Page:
Clinical and radiological features of the 34 patients are summarized in Table 2. Intra-/juxta-articular osteoid osteoma occurred primarily in the proximal femur (n = 8), but also in the proximal humerus (n = 1), distal humerus (n = 1), and calcaneus (n = 1). Extra-articular osteoid osteoma occurred in the femur (n = 12), tibia (n = 8), humerus (n = 1), distal phalanx of the toe (n = 1), and vertebra (n = 1). In intra-/juxta-articular osteoid osteoma, all the niduses were located in the cortex. In extra-articular osteoid osteoma, the niduses were located in the cortex (n = 19), medullary canal (n = 2), and subperiosteal region (n = 2). There was no case of multifocal osteoid osteoma. Four of the 11 children (36.4%) with intra-/juxta-articular osteoid osteoma had nocturnal pain that was relieved by NSAIDs, and this typical clinical feature was observed more frequently in the children with extra-articular osteoid osteoma (16/23, 69.6%), although the difference was not statistically significant (p = 0.135). Painful limitation of joint motion was observed in 8 of 11 children (72.7%) with intra-/juxta-articular osteoid osteoma, but this clinical sign of synovitis was not present in any children with extra-articular osteoid osteoma (p < 0.001). Seven of 11 children (63.6%) with intra-/juxta-articular osteoid osteoma were initially misdiagnosed with chronic osteomyelitis (n = 2), muscle sprain (n = 2), nondisplaced fracture (n = 1), pigmented villonodular synovitis (n = 1), or periosteal hemangioma (n = 1), and the median duration of the diagnostic delay in these children was 12 months (range, 1.5 to 18 months). In contrast, only 5 of 23 children (21.3%) with extra-articular osteoid osteoma were initially misdiagnosed with chronic osteomyelitis (n = 2), muscle strain (n = 1), juvenile rheumatoid arthritis (n = 1), or growing pains (n = 1) with a median diagnostic delay of 1.5 months (range, 1 to 6 months). The chance of misdiagnosis and diagnostic delay was significantly different between the 2 types of osteoid osteoma (p = 0.026 and p = 0.002, respectively). On plain radiographs, a typical radiolucent nidus with surrounding sclerotic rim was observed in 4 of 11 children (36.4%) with intra-/juxta-articular osteoid osteoma, and this radiographic finding was observed more frequently in the children with extra-articular osteoid osteoma (18/23, 78.3%) (p = 0.026).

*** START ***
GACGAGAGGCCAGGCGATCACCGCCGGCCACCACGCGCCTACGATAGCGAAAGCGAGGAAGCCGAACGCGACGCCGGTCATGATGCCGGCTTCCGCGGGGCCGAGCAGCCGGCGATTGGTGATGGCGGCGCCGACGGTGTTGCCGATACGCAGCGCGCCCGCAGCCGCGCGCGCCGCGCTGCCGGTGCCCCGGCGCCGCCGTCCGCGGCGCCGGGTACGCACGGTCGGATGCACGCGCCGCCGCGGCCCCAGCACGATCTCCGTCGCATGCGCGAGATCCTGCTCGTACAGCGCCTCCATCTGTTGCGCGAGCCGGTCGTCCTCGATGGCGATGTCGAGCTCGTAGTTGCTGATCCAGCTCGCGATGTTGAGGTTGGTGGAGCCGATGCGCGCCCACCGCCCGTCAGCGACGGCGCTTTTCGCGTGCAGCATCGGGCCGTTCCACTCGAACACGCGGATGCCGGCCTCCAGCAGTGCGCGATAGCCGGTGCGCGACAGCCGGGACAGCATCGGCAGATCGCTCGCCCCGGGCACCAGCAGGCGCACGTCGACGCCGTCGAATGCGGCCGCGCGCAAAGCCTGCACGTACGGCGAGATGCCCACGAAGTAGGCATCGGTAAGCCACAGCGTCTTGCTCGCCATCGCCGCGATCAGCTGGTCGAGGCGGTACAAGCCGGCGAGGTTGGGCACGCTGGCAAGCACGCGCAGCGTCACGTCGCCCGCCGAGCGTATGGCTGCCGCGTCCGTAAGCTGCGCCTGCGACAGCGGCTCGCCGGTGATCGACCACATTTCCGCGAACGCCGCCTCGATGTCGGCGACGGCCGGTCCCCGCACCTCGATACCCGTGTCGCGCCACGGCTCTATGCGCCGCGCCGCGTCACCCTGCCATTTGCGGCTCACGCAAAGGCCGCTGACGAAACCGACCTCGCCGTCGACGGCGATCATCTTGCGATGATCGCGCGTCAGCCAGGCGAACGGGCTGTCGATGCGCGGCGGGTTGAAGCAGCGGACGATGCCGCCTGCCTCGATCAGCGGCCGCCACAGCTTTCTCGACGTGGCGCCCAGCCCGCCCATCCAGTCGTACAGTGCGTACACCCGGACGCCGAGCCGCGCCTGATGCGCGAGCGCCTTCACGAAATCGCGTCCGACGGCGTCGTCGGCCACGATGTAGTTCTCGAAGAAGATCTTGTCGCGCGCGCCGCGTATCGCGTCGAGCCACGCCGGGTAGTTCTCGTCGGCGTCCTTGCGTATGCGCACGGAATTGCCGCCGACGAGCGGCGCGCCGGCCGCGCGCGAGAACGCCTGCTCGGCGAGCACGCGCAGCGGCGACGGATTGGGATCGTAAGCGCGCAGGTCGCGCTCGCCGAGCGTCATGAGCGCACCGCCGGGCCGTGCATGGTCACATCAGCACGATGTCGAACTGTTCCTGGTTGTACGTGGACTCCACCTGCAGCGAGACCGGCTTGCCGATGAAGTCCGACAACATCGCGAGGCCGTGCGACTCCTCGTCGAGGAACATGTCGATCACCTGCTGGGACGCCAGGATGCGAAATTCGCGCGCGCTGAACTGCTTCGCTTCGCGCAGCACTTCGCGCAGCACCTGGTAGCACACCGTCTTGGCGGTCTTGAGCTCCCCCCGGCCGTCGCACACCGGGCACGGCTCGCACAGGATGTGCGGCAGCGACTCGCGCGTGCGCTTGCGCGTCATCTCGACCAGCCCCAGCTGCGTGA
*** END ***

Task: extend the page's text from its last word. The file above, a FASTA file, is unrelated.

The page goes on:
Pain was relieved in all patients after radiofrequency ablation of the nidus in 16 children, after surgical removal of the nidus in 10 children, and by NSAID medication for a median of 4 months (range, 3 to 7 months) in 8 children. However, skeletal abnormalities developed in 5 of 11 children (45.6%) with intra-/juxta-articular osteoid osteoma and in 1 of 23 children (4.3%) with extra-articular osteoid osteoma (p = 0.008). The skeletal abnormalities observed in the intra-/juxta-articular osteoid osteoma cases were widening of the femoral neck associated with coxa valga deformity (n = 3) or with overgrowth of the femur by 11 mm (n = 1) and hypertrophic deformation of the elbow (n = 1). In contrast, only 1 child with extra-articular osteoid osteoma showed overgrowth of the tibia by 10 mm. Hypertrophy of the toe was observed in 1 child with extra-articular osteoid osteoma in the distal phalanx with slight over growth (2 mm) of the distal phalanx. As the overgrowth was minimal, this was not considered a skeletal abnormality. Widening of the femoral neck did not cause any symptoms in 3 children with intra-/juxta-articular osteoid osteoma, but the remaining child, who was 9.7 years old, had been misdiagnosed as having pigmented villonodular synovitis for 13 months and suffered persistent limitation in hip flexion and internal rotation even after pain relief with NSAID treatment. In this child, there was a cam-type of femoroacetabular impingement with marked hypertrophy in the epiphysis as well as in the metaphysis of the proximal femur. She underwent osteochondroplasty to create a head-neck offset using the surgical hip dislocation approach. She acquired full range of hip motion after surgery (Figure 1). The other case with symptomatic skeletal complications was a child who had intra-articular osteoid osteoma in the olecranon fossa. This child was misdiagnosed as having chronic osteomyelitis and then juvenile rheumatoid arthritis for 12 months. Pain disappeared soon after radiofrequency ablation, but the limited range of elbow motion was not improved with physical therapy. Imaging studies, including plain radiographs, computed tomography, and magnetic resonance imaging, revealed hypertrophic deformation of the bone and cartilage around the elbow joint. Despite repeated surgical debridement and manipulative arthrolysis, marked limitation of joint motion (30 degrees of flexion contracture and 110 degrees of further flexion) remained (Figure 2). Skeletal sequelae around the joint were not associated with the size of the osteoid osteoma.